April 7, 2010

DIY tube flies for roughfish

I'm not new to tube flies, but to be honest, I haven't really put much thought into them over the past few years regarding their application to roughfish. Tubes excel in situations where you have a large profile fly and desire a shorter shanked hook, reducing the opportunity for a large fish to throw the hook by using the shank as leverage. Typical tube fly applications include salmon and steelhead patterns, as well as pike and muskie fishing. They are wildly popular in Scandanavia and have even started to gain a small following here in the States. Check out our outlaw buddy Simon's snotrocketliner tubes; they are the tits. Here's one of mine for show.

I know people like to piss and moan on online forums; trust me, I'm a moderator on several. Bring up a topic, and twenty know-it-all lurkers chime in on how much of a fool you are for bringing this up and that you are doing it all wrong. Enter the DIY tube fly. Take a look at any DIY metal tube topic online and there's always a handful of fellas telling you that you're wasting your time and money making them yourself and that you're better off buying them pre-made. Interesting notion, but who makes those metal tubes for the dealers to sell? Riddle me that asshole.

Obviously, someone is cutting up some metal tubing, whether it be copper, brass, aluminum, or whatnot, flaring and/or deburring the ends, and some even tossing in a plastic liner to prevent any "leader chafing". I've seen a kit for a dozen plastic-lined metal tubes going for $7.99. $7.99! Even at full retail art shop markup, a 12" piece of 3/32" copper tubing is still only a buck. Add a quarter at best, for a foot of hard plastic tubing from the hardware store, you could buy a new compact tube cutting tool for 5 bucks, and still come out cheaper. Plus you'd be on the fast track to making your own tubes. I even bought a piece of solid brass round to make my own mandrel for tying up some larger 1/8" tubes. Sometimes fly tyers and fly anglers just over-analyze things to death.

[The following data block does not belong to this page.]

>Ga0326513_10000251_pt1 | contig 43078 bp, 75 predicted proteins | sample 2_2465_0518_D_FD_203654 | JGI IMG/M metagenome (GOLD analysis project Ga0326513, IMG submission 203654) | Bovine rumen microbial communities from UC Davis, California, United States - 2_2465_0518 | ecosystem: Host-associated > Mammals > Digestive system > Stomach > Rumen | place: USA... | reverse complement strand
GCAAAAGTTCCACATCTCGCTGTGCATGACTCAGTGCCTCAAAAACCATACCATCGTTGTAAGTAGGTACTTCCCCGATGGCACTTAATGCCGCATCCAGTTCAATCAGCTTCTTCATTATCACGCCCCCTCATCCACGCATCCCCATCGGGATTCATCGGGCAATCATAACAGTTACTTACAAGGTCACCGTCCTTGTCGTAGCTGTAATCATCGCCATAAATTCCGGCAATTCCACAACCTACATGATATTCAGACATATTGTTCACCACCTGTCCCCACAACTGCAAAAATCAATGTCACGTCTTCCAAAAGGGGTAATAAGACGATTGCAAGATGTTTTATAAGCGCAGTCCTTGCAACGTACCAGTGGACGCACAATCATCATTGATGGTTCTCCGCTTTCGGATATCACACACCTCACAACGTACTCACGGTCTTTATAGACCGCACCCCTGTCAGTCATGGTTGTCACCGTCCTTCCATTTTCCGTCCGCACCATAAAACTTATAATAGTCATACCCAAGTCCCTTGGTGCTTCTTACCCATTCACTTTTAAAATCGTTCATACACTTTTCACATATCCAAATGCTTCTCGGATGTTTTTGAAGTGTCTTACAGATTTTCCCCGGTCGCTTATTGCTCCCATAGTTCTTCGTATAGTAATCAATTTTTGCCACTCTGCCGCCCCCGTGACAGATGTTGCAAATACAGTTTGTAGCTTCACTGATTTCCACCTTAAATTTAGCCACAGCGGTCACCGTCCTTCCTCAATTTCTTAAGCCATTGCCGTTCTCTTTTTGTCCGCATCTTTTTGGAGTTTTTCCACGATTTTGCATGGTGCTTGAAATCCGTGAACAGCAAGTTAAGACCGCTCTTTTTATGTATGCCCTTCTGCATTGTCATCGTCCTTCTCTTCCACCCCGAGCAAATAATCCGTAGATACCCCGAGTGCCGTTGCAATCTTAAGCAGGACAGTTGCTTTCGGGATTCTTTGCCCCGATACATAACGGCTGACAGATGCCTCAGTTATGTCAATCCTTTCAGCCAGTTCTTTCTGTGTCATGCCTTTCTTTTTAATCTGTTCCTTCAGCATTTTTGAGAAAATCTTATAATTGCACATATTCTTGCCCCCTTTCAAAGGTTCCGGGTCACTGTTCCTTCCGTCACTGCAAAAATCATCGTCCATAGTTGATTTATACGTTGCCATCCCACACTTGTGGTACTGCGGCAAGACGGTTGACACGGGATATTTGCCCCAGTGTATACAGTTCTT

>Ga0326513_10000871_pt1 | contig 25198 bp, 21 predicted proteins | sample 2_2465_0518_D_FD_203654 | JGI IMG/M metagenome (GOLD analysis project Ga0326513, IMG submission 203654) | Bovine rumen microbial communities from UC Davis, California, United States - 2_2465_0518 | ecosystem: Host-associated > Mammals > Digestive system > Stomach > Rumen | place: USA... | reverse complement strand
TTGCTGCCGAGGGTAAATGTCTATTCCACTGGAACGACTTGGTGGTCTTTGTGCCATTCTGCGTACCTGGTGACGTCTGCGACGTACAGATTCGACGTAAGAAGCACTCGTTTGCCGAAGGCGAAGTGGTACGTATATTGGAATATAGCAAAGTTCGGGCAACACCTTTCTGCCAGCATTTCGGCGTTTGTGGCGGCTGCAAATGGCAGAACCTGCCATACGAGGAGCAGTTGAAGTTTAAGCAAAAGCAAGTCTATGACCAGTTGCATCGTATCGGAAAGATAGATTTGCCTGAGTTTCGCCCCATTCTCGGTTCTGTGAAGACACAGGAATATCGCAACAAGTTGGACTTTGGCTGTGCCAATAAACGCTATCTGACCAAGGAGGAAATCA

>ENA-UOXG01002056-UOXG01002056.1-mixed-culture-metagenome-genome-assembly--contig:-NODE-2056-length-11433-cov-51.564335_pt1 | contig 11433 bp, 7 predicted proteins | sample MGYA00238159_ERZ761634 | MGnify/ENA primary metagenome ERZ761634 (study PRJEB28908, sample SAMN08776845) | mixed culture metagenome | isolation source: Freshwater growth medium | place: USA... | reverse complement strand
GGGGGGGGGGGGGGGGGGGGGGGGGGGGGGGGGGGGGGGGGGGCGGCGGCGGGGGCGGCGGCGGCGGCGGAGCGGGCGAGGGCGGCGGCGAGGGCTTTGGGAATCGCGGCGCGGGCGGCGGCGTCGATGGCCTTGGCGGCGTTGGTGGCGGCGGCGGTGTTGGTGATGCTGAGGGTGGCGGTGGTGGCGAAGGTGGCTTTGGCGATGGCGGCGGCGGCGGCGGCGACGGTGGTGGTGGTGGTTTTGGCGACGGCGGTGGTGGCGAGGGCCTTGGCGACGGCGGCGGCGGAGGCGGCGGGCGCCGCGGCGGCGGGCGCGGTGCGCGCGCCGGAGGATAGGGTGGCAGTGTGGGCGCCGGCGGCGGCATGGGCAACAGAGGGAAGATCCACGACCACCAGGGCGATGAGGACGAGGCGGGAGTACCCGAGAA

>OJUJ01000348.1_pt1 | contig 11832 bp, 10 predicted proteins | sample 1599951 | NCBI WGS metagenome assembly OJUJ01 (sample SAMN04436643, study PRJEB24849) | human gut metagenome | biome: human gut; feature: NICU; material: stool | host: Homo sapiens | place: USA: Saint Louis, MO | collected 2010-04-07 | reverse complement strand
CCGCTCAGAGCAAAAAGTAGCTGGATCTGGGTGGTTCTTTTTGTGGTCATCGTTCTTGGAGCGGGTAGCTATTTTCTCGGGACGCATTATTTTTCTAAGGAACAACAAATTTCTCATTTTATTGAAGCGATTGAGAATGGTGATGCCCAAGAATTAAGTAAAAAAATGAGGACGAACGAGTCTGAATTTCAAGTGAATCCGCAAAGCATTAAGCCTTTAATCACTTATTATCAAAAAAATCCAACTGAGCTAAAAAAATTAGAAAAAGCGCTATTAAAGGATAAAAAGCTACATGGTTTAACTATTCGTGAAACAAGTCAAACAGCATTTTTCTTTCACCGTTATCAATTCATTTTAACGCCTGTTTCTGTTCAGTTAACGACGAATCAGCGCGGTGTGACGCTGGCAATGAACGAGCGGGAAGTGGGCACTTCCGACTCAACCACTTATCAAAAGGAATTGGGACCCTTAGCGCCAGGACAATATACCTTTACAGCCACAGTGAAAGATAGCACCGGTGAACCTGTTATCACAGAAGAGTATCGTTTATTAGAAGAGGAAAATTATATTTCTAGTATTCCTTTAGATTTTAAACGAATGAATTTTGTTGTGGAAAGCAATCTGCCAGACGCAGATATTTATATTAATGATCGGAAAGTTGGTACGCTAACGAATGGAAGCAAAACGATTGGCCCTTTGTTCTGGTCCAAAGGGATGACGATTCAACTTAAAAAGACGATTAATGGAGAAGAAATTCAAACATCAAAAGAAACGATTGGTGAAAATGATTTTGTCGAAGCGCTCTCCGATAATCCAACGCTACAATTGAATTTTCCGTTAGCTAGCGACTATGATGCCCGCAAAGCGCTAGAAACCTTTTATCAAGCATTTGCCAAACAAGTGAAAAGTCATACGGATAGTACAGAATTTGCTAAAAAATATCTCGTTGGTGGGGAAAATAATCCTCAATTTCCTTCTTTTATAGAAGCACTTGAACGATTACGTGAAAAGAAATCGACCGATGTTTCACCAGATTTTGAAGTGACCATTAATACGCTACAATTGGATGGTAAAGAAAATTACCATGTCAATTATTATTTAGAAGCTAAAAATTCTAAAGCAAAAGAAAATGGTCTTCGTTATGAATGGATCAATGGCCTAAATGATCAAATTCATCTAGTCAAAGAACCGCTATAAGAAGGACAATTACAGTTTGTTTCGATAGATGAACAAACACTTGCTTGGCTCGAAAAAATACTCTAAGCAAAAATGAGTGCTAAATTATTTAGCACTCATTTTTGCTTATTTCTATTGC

I'm gonna cut up some small pieces of metal tubing, maybe or maybe not line them with plastic, and wrap some fur and feathers around them and fish them to roughfish. They will sink to the bottom fast, get down low in the current, and they will catch fish. And my leader won't fall apart. It can be just that easy.

More to follow.


  1. Nice, I've been kick this idea around this winter. Haven't tried it yet, though.

    I'm sure going to try it on predator flies, though I was wondering how they would turn out for bottom dredging roughfish flies.

    Are you going to bend them to get a curved profile? Or just tie straight pattern on them?

  2. bending will be a bit tough since they need to slide on/off the mandrel to be tied on the vise. I suppose you could bend them after you are done tying, but that might damage the materials. I was mainly intending to use the tubes on patterns where a straight body is preferred, or on carp patterns like a rusty crawfish. I think that's where they are going to excel, honestly.

  3. That's what I figured. Should be great for crayfish. I'm sure it would rock for rough predator flies, it'd be perfect for fast water shortnose gar (rope would still be better on longnosers)

  4. the other issue will be finding the correct junction tubing ..lol.. the ID will be tough but well worth it ..lol.. Nice fly I need to order a hat SOON!

  5. To be honest JP I haven't tied much onto Copper & brass tubes but will be in the near future.Top tip: Use small tubes to tie your materials onto.just slide a slightly larger plastic tube on the end where your hook slides into. This way your not using large diameter tubes for your hooks to fit into.

    Wicked looking fly by the way!